Harper said the corporation “has been mismanaged” since 2004, when the QEC last applied for increases to its general rates, and should have acted sooner to fix its revenue problems.
The corporation estimates it will need $101.2 million to break even in 2010-11, but under the rate system approved in 2006, expects to receive only $76.2 million, the QEC’s rate application says.
“What credible organization waits this long to play catch-up on its revenue requirements?” Harper said.
He also said he supports the current community-specific rate system and that he;s opposed to the idea of creating one territorial power rate or a set of rate zones, saying Iqaluit consumers shouldn’t have to subsidize power rates in other communities.
Right now, Nunavut is one of the few jurisdictions in Canada that does not use some kind of blended rate system aimed at reducing costs for smaller, higher-cost communities.
And he said the URRC should also recommend that the GN do at least four external studies on the QEC’s operations:
• a study on the cost of its decentralized management structure, where’s there’s one head office in Baker Lake and another head office in Iqaluit;
• a management audit to find out if some functions can be streamlined;
• an audit of how much the corporation relies on external consultants;
• and audit of external functions to find out if any savings can be achieved by privatization.
In an interview with Nunatsiaq News late last year, Peter Mackey said the QEC’s operating costs are rising in many areas.
Wages and benefits for QEC workers have risen by an average of three per cent a year over the past six years, and the corporation also bears the cost of an Inuit employment plan that has seen the corporation take on 25 trades apprentices and other trainees.
“In finance, which is extremely difficult for the GN to get, we’ve identified beneficiaries that have either concluded either a finance degree or business degree and we’ve moved them into CA and CMA programs,” Mackey said.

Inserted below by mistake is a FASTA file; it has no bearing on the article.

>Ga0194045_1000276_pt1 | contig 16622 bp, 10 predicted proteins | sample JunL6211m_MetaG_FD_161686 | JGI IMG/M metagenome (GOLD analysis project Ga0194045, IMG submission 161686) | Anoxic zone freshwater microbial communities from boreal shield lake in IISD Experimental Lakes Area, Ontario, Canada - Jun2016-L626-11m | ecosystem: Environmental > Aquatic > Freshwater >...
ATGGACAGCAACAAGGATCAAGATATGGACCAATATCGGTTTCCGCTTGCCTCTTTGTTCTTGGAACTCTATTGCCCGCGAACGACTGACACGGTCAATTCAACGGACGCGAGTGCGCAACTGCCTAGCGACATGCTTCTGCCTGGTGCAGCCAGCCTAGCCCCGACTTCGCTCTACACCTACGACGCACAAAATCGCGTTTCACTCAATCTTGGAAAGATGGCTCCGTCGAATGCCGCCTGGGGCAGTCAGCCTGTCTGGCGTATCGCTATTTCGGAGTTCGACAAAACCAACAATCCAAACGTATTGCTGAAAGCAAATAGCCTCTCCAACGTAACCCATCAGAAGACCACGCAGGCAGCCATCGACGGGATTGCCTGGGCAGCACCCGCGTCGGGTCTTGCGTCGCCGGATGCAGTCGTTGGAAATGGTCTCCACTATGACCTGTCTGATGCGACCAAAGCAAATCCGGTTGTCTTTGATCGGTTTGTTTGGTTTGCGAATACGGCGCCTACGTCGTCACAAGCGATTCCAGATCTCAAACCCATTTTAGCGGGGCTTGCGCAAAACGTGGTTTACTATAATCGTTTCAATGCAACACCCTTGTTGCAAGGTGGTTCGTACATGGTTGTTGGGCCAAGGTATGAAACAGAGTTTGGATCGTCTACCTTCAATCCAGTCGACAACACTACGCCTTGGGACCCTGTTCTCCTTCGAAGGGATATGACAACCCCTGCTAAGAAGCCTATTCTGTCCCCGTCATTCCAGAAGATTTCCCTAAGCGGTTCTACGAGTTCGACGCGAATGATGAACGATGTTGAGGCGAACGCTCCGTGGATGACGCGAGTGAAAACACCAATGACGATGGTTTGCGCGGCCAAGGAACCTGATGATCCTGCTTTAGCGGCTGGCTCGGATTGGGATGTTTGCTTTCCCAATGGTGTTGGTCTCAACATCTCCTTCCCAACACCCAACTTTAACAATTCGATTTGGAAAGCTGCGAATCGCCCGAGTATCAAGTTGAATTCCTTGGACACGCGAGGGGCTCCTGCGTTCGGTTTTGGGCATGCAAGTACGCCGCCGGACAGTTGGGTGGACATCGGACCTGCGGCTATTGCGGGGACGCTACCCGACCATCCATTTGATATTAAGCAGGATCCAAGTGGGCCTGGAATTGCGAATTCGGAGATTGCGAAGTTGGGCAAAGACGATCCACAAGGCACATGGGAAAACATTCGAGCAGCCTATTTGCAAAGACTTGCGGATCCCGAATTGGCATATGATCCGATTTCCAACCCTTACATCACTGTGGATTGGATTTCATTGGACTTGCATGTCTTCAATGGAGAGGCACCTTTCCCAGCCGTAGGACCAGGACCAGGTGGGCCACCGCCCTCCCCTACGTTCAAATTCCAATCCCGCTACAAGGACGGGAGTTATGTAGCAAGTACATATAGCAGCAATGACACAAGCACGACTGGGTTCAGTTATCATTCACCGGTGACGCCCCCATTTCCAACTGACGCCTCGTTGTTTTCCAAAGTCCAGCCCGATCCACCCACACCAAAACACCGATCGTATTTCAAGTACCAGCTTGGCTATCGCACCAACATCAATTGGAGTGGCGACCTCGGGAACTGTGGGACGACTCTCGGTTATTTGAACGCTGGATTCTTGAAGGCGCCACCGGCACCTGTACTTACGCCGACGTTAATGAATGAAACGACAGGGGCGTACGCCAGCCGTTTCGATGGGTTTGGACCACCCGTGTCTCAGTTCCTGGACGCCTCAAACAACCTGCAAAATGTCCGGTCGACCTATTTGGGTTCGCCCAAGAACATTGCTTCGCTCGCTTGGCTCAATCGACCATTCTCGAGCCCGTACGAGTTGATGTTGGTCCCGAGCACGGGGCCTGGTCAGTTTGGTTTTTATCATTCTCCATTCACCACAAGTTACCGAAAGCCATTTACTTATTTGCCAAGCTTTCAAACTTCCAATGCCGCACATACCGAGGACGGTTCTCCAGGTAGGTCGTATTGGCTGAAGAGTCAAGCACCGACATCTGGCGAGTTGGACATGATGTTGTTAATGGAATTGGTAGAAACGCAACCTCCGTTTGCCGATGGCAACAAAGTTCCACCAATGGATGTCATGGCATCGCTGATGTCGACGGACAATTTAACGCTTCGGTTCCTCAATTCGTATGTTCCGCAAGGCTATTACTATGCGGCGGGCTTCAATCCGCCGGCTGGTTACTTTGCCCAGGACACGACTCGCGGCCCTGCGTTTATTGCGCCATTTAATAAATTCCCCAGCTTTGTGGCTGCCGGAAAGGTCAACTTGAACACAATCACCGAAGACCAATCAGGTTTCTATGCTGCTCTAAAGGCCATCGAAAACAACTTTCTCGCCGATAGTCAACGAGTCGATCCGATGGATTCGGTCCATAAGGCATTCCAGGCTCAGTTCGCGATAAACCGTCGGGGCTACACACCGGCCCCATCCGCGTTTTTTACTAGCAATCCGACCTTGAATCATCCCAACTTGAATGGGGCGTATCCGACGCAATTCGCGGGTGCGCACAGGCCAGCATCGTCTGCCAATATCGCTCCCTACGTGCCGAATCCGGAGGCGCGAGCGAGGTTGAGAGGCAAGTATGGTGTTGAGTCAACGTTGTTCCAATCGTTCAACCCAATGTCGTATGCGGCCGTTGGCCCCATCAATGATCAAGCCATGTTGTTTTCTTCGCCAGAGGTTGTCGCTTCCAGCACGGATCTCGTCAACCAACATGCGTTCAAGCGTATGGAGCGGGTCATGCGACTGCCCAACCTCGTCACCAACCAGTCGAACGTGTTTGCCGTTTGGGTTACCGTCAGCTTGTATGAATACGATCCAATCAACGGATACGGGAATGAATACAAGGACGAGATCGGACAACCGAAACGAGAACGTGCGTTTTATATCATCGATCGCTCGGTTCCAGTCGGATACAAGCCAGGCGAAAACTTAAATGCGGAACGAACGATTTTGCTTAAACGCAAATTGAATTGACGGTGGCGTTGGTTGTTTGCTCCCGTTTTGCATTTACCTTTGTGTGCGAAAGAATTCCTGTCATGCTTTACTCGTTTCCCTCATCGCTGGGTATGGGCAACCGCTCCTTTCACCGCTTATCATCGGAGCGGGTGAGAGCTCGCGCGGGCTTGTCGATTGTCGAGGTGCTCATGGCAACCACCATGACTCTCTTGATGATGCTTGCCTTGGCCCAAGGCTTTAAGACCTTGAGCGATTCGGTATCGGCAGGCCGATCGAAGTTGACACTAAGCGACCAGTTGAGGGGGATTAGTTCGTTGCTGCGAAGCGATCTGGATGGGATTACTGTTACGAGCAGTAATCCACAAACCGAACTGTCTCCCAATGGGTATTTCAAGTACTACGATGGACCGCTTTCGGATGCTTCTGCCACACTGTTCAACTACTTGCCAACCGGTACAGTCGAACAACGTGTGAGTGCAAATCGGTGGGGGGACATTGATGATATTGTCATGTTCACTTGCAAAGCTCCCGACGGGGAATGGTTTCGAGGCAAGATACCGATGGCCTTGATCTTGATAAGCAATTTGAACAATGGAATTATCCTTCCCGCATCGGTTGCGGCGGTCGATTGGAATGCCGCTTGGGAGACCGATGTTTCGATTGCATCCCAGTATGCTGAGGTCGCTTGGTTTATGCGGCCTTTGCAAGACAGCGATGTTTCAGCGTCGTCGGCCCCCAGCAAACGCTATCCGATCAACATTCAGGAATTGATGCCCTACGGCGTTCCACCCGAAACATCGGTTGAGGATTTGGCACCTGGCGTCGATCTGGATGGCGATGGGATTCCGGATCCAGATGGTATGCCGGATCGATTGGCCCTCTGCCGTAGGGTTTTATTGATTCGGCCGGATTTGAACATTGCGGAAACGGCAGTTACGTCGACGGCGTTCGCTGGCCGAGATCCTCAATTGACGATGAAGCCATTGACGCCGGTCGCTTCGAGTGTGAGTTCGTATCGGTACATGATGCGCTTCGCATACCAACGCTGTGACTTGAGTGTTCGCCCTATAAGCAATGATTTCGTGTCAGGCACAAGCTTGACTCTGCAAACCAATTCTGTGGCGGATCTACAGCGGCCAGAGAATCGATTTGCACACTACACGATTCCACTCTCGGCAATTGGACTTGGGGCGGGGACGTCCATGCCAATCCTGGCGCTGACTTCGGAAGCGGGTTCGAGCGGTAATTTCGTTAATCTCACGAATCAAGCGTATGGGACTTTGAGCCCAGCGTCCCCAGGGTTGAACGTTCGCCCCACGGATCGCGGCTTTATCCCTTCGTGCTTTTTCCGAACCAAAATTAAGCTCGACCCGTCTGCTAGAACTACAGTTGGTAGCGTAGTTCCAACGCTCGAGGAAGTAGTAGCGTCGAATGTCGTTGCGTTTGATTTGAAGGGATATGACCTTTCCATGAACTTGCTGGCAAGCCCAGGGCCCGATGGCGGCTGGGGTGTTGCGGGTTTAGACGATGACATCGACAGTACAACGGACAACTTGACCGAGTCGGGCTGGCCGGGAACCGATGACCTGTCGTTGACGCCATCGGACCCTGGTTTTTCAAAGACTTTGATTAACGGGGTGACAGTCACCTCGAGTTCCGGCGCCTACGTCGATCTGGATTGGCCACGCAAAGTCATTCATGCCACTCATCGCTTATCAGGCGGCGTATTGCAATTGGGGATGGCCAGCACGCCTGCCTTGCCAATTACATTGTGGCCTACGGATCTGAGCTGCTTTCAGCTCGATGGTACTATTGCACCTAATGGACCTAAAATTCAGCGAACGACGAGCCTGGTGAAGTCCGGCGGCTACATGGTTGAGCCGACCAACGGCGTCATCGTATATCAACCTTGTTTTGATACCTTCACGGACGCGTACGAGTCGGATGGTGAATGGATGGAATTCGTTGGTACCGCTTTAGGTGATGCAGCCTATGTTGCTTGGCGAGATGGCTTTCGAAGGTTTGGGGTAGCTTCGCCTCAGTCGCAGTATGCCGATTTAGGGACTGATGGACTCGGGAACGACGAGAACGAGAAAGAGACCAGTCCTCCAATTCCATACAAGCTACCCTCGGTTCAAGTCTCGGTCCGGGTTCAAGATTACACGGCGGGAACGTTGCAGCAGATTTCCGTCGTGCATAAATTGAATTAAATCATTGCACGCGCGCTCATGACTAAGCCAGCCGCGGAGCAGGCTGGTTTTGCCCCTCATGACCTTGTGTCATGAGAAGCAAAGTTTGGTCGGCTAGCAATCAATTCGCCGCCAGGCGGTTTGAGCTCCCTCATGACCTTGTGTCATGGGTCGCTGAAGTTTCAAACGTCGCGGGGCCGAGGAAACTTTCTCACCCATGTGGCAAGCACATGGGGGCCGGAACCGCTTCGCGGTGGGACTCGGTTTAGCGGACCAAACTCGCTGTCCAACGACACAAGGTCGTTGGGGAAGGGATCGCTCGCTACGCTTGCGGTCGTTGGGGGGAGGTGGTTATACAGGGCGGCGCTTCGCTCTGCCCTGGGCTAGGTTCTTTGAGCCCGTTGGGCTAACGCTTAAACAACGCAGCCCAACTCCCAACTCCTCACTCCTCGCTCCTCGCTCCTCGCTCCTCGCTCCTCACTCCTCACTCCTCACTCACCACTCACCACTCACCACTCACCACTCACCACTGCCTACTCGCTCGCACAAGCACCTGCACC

Another is the rising cost of maintaining the QEC’s aging power plants, may of which are 30 to 40 years old.
“We have in our fleet something like 90 to 95 generators that need either regular routine maintenance or some that may need to be overhauled every year,” Mackey said.
Yet another is cost of travel, parts and equipment, a cost created by the need to send maintenance crews all over Nunavut to keep power plants running.
“Our travel budget is fairly extensive given that on any given day you might have crews leaving the Cambridge Bay, Iqaluit or Rankin regional offices for five or six or seven communities,” Mackey said.
The Jan. 6 hearing kicks off a Nunavut-wide tour by the URRC. There were to have held another hearing in Iqaluit Jan. 7 at 2:30 p.m. in the parish hall, a hearing in Pangnirtung Jan. 10, and a hearing in Apex Jan. 11. Between Jan. 12 and Jan. 18, the council will hold hearings in Chesterfield Inlet, Rankin Inlet, Cambridge Bay and Taloyoak.
The URRC must make its recommendation to the Government of Nunavut by March 2.
Ray Mercer, the chair of the URRC, said the first phase of the council’s work will be a calculation of how much revenue the QEC needs to operate. The second phase will set new rates.